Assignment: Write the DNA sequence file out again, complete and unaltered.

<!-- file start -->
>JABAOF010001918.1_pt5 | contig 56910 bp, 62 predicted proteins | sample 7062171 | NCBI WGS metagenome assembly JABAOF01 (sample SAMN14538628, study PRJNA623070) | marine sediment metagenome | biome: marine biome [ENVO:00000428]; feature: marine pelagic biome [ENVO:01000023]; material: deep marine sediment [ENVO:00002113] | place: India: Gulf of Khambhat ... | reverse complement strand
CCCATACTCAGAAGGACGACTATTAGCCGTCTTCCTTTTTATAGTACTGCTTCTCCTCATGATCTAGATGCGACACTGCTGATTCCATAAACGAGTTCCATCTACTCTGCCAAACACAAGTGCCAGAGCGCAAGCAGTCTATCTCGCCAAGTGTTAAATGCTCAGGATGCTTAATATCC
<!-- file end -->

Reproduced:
>JABAOF010001918.1_pt5 | contig 56910 bp, 62 predicted proteins | sample 7062171 | NCBI WGS metagenome assembly JABAOF01 (sample SAMN14538628, study PRJNA623070) | marine sediment metagenome | biome: marine biome [ENVO:00000428]; feature: marine pelagic biome [ENVO:01000023]; material: deep marine sediment [ENVO:00002113] | place: India: Gulf of Khambhat ... | reverse complement strand
CCCATACTCAGAAGGACGACTATTAGCCGTCTTCCTTTTTATAGTACTGCTTCTCCTCATGATCTAGATGCGACACTGCTGATTCCATAAACGAGTTCCATCTACTCTGCCAAACACAAGTGCCAGAGCGCAAGCAGTCTATCTCGCCAAGTGTTAAATGCTCAGGATGCTTAATATCC